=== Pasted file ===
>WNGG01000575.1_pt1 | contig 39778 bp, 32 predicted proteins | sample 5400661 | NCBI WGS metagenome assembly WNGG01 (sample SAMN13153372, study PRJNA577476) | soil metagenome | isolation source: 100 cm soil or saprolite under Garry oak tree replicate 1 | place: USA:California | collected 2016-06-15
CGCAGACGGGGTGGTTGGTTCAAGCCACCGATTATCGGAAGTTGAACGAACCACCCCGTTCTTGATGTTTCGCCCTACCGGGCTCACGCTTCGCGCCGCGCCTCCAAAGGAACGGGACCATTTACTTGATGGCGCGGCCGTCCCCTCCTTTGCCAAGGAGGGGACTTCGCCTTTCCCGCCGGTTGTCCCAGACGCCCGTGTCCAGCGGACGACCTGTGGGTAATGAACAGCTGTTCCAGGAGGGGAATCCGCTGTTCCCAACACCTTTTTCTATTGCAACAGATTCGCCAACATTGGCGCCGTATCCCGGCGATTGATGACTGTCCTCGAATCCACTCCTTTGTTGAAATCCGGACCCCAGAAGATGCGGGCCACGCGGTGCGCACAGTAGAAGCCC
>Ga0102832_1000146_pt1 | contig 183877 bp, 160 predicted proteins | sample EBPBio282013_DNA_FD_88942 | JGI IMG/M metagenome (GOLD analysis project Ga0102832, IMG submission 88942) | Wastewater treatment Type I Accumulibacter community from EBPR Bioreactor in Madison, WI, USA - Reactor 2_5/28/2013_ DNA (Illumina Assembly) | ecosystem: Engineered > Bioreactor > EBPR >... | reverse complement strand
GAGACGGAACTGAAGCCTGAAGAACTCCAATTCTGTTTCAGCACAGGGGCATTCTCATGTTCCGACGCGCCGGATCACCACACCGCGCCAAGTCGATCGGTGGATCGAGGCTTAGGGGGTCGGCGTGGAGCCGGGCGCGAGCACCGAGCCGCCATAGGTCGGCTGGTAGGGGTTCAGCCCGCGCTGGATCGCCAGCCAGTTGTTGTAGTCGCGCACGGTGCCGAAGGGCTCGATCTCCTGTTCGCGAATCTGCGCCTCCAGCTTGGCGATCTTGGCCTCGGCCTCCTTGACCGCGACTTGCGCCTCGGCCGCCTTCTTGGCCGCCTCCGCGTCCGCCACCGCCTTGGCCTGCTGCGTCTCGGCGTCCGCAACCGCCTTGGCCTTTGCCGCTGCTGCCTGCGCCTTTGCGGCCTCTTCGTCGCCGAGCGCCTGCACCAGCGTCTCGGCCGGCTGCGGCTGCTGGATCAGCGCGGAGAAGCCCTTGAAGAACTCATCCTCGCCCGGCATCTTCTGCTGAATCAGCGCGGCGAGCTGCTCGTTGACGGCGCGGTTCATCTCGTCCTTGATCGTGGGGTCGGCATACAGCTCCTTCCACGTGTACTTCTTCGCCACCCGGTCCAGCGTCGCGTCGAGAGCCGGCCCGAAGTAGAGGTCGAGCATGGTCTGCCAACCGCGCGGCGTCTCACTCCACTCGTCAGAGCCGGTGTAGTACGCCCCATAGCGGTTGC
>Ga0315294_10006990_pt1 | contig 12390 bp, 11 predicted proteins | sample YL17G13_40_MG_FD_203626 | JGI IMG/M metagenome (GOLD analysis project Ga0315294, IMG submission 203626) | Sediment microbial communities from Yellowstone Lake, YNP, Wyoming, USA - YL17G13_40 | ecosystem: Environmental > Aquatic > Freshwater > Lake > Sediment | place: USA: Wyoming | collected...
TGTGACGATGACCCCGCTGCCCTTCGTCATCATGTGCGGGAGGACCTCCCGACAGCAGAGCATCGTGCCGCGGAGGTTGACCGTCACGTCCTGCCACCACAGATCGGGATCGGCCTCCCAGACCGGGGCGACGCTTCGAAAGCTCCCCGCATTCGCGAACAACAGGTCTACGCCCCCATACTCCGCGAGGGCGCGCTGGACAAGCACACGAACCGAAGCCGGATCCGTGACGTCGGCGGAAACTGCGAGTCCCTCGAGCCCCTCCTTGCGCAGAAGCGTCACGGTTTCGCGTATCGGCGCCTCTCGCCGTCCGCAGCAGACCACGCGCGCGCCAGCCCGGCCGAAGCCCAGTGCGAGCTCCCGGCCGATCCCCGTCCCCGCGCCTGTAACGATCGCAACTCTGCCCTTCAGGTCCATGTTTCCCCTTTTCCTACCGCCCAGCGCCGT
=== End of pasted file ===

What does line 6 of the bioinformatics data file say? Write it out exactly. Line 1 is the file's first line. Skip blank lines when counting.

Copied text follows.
TGTGACGATGACCCCGCTGCCCTTCGTCATCATGTGCGGGAGGACCTCCCGACAGCAGAGCATCGTGCCGCGGAGGTTGACCGTCACGTCCTGCCACCACAGATCGGGATCGGCCTCCCAGACCGGGGCGACGCTTCGAAAGCTCCCCGCATTCGCGAACAACAGGTCTACGCCCCCATACTCCGCGAGGGCGCGCTGGACAAGCACACGAACCGAAGCCGGATCCGTGACGTCGGCGGAAACTGCGAGTCCCTCGAGCCCCTCCTTGCGCAGAAGCGTCACGGTTTCGCGTATCGGCGCCTCTCGCCGTCCGCAGCAGACCACGCGCGCGCCAGCCCGGCCGAAGCCCAGTGCGAGCTCCCGGCCGATCCCCGTCCCCGCGCCTGTAACGATCGCAACTCTGCCCTTCAGGTCCATGTTTCCCCTTTTCCTACCGCCCAGCGCCGT